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 საერთო ცხელი ხაზი +995 577 07 05 63

DRUG POLICY / Analytical Documents

Mechanism of Deprivation of Rights for Drug-related Crimes

Problem Outline and Legislation

The drug policy in Georgia is more punitive than preventive, which, alongside heavy punishments, is manifested in an ineffective care system related to addiction. In addition to the primary measure of responsibility - punishment/penalty, the legislation imposes further restrictions in the form of the deprivation of rights for persons convicted of drug-related crimes and, in some cases, also of administrative offenses. This document aims to analyze the legislation and practice governing such deprivation of rights to advocate for systemic reform of this mechanism.

The deprivation of rights is one of the problematic mechanisms in the legislation regulating drug-related crimes and administrative offenses. The Law of Georgia "On Combating Drug-related Crime" (hereinafter: the Law) is the main legal act regulating it.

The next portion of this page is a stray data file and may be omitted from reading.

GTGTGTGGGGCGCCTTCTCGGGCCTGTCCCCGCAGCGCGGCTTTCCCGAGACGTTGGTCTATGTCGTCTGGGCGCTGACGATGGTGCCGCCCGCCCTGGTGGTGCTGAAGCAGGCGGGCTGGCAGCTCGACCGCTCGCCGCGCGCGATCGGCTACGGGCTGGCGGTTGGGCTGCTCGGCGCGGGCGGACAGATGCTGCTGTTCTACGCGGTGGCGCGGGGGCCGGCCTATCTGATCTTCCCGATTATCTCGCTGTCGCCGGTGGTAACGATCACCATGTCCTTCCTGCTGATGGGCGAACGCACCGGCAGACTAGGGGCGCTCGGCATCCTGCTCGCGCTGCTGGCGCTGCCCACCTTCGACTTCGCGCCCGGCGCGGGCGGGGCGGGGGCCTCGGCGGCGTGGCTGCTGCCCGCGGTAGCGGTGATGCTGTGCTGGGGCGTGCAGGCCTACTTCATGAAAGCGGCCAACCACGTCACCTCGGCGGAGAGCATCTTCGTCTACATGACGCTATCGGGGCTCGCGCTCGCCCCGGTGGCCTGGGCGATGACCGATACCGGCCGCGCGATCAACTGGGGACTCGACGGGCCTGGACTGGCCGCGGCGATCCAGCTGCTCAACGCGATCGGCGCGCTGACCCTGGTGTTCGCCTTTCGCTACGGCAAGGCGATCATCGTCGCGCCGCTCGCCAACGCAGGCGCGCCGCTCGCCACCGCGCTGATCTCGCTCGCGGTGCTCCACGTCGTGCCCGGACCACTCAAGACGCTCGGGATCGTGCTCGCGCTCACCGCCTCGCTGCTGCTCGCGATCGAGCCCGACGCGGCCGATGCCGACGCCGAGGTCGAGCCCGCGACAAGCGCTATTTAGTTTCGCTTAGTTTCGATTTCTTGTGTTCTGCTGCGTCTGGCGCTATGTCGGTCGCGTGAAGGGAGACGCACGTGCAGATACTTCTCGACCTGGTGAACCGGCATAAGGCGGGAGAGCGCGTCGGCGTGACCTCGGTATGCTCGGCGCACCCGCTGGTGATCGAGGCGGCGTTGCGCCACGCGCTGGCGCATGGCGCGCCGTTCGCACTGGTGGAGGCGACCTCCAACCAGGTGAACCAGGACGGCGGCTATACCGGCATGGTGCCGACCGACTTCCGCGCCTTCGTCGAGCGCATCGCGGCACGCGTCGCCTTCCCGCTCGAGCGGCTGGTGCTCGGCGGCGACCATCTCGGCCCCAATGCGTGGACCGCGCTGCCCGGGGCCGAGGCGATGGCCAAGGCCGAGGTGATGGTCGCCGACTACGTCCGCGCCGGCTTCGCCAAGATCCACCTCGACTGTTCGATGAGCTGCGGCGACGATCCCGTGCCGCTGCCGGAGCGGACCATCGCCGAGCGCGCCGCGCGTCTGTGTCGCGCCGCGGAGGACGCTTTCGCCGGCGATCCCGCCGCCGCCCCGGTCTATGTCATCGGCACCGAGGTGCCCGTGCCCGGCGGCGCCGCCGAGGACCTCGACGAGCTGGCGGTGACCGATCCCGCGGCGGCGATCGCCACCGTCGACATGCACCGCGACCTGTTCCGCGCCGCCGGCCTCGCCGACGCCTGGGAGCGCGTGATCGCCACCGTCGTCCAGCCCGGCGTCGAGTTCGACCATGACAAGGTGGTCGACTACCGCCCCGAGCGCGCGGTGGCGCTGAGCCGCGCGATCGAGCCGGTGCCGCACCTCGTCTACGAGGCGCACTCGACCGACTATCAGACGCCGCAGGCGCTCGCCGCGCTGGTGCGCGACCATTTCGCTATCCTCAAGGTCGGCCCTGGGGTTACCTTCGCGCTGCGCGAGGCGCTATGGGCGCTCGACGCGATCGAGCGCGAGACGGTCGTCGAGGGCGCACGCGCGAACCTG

The law envisages an automatic deprivation of so-called civil rights for persons convicted of drug-related crimes. In contrast, in the case of an administrative offense (Article 451 of the Code of Administrative Offenses), the law leaves the discretion to use the mechanism to a judge reviewing the case.

Public agencies (Supreme Court, National Agency for Crime Prevention, Execution of Non-custodial Sentences and Probation) do not produce statistics on the deprivation of rights imposed on offenders. Accordingly, the precise number of persons deprived of specific rights due to conviction for drug-related offenses is unknown. Therefore, in the absence of quantitative data, the extent of the problem is not fully understood.

Notably, the law was developed within the framework of the "zero tolerance" policy, and besides a substantive one, it also had a symbolic meaning. The law imposed significant substantive restrictions on persons convicted of drug-related offenses. At the same time, the law also symbolically marked drug users as a particularly high-risk group who must remain excluded and disenfranchised even after having served the sentence. Despite mitigating the repressive nature of the drug policy in recent years, this law continues to be in effect, and more so, since 2012, the scope of its operation has only expanded.


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